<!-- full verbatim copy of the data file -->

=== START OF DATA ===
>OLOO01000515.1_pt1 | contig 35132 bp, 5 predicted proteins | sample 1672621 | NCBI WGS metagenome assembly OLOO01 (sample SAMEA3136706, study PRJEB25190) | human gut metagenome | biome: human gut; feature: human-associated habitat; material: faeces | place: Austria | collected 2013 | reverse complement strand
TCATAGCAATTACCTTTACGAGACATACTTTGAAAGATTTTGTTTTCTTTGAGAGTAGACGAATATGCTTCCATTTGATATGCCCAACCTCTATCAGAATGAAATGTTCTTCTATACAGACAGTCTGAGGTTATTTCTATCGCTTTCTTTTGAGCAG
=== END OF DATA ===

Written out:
>OLOO01000515.1_pt1 | contig 35132 bp, 5 predicted proteins | sample 1672621 | NCBI WGS metagenome assembly OLOO01 (sample SAMEA3136706, study PRJEB25190) | human gut metagenome | biome: human gut; feature: human-associated habitat; material: faeces | place: Austria | collected 2013 | reverse complement strand
TCATAGCAATTACCTTTACGAGACATACTTTGAAAGATTTTGTTTTCTTTGAGAGTAGACGAATATGCTTCCATTTGATATGCCCAACCTCTATCAGAATGAAATGTTCTTCTATACAGACAGTCTGAGGTTATTTCTATCGCTTTCTTTTGAGCAG